“We buy little or no luxuries for ourselves. We seldom purchase clothes either – the children get first priority when it comes to clothing and footwear, and only then when a purchase is absolutely necessary. We don’t dine out, and only see our friends mainly at occasional social gatherings such as weddings or christenings which thankfully, because of the costs of such events, are becoming less frequent. 

“In fact, all occasions have been greatly reduced. We scrimp for months to ensure we can afford presents for our children at Christmas. And birthday parties have likewise been greatly scaled back. We have noticed over recent years that the presents received by our children from their friends on these occasions have got increasingly smaller while some kids, undoubtedly from households under even more pressure than ours, don’t bring presents at all. 

“Overall the cumulative effect of seven years of fiscal austerity, with the promise of more to come, has severely depressed demand among Irish consumers. Those who are fortunate enough to have money more often than not hold onto it with dear life due to fears for job security or as a hedge against future taxation. As a result, shop and pub closures are a regular occurrence.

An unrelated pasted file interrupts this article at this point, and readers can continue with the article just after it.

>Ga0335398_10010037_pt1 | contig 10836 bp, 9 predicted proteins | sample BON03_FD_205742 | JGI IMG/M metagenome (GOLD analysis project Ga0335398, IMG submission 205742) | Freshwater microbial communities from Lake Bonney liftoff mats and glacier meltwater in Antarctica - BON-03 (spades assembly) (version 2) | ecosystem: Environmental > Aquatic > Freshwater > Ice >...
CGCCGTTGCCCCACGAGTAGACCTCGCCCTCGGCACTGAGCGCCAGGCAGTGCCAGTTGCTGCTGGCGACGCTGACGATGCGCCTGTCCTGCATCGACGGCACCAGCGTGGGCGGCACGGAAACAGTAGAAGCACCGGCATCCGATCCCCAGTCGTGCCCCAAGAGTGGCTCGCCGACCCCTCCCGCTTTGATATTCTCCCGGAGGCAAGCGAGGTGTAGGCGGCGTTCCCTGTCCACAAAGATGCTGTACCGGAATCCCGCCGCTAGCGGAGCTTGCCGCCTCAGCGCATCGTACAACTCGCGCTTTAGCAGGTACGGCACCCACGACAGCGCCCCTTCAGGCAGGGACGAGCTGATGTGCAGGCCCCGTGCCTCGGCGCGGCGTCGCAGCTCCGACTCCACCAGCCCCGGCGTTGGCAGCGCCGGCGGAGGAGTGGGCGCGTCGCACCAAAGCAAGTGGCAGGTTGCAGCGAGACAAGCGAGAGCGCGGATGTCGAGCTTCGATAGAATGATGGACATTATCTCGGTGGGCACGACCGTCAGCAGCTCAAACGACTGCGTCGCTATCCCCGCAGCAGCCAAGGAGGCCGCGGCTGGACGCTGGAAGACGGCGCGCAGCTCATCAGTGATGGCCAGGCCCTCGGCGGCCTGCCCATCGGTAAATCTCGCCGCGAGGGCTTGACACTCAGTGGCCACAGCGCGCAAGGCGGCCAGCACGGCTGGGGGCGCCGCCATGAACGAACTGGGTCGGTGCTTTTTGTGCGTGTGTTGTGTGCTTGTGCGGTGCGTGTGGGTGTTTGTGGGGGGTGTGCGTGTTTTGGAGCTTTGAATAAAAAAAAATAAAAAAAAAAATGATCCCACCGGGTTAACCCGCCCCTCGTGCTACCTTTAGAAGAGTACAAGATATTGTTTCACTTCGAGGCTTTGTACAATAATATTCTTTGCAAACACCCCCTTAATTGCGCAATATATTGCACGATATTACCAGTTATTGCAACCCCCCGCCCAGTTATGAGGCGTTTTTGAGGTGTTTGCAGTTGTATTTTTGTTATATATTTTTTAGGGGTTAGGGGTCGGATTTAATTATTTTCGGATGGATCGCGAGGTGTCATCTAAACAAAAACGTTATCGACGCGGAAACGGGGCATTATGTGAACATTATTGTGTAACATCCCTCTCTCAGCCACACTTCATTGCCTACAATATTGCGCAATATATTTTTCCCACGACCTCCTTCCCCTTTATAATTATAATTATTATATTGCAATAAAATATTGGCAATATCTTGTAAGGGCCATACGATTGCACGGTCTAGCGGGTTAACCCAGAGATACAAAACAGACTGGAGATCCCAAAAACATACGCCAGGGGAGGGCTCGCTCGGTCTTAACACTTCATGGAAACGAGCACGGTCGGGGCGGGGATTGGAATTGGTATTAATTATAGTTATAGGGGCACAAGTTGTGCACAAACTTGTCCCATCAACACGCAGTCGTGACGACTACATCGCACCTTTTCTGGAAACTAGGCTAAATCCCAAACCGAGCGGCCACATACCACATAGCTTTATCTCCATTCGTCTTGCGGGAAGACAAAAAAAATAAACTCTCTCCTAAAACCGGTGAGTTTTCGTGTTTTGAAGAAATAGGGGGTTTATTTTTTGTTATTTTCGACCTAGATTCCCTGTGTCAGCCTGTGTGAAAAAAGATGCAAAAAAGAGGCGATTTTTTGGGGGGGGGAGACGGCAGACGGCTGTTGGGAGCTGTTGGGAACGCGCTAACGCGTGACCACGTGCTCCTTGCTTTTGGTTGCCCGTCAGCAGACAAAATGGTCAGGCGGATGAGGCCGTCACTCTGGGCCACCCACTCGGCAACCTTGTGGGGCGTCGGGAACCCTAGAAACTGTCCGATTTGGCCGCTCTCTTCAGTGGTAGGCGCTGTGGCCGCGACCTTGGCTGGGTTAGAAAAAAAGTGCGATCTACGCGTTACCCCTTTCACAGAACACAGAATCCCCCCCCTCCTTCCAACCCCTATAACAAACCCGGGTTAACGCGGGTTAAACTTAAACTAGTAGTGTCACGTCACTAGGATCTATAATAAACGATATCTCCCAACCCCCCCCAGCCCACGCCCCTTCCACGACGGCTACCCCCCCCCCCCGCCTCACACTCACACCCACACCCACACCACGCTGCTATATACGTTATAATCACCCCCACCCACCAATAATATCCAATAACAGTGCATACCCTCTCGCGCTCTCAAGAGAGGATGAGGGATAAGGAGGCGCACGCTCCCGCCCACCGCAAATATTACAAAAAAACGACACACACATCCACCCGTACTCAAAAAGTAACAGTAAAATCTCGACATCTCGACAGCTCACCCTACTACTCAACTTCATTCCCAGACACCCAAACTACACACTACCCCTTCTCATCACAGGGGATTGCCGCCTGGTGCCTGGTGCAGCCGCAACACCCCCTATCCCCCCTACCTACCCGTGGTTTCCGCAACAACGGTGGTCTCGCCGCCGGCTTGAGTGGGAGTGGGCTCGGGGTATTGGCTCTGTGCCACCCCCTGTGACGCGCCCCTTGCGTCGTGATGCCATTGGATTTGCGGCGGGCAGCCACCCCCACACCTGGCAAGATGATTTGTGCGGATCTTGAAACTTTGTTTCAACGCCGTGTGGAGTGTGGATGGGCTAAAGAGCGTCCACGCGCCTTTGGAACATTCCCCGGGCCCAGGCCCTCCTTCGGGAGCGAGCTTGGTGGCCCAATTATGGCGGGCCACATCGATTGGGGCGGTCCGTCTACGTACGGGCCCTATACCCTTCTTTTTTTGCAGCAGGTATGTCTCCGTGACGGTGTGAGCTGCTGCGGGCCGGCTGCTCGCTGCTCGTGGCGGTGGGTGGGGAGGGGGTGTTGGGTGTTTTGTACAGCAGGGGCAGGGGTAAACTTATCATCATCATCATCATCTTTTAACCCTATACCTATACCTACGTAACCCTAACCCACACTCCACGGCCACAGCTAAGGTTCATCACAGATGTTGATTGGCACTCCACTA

“And we are not alone. For thousands of others the situation is far, far worse. Behind many closed doors in Ireland, families are silently suffering tremendous despair brought about by financial stress. An acquaintance of mine told me that her husband, a mortgage arrears collection agent working for a bank, witnessed deeply harrowing scenes of families with young children surviving on breakfast cereals and huddling in cold candle lit rooms because their electricity supply had been disconnected.” 

The average Irish household is hugely indebted to the banks. When this personal debt is added to the overall government debt, Ireland is the most indebted nation on earth. 18.4% of all mortgages are in arrears or have had to be restructured: well above the average for Germany, France, Britain or the US. Many struggling families live in fear that they will ultimately have their homes taken from them. 

Many doctors report a sharp increase in the numbers of people suffering from severe anxiety, depression, and insomnia directly attributable to their financial circumstances and pressure from lending institutions. A woman with a young family speaking on national radio said that Saturdays and Sundays were the only two days of the week when she wasn’t overwhelmed with stress. The weekend was the only time when there were no upsetting phone calls from the banks or disconnection notifications from utility providers arriving in the mail. 

There has been a big increase in the number of suicides related to the economic downturn and the sense of despair brought on by joblessness. Recently, the Wexford County coroner commented that the suicide rate in his region among young people had become a “major epidemic.” People no longer believe what the newspapers say. A protester in a recent demonstration against media bias in Ireland said: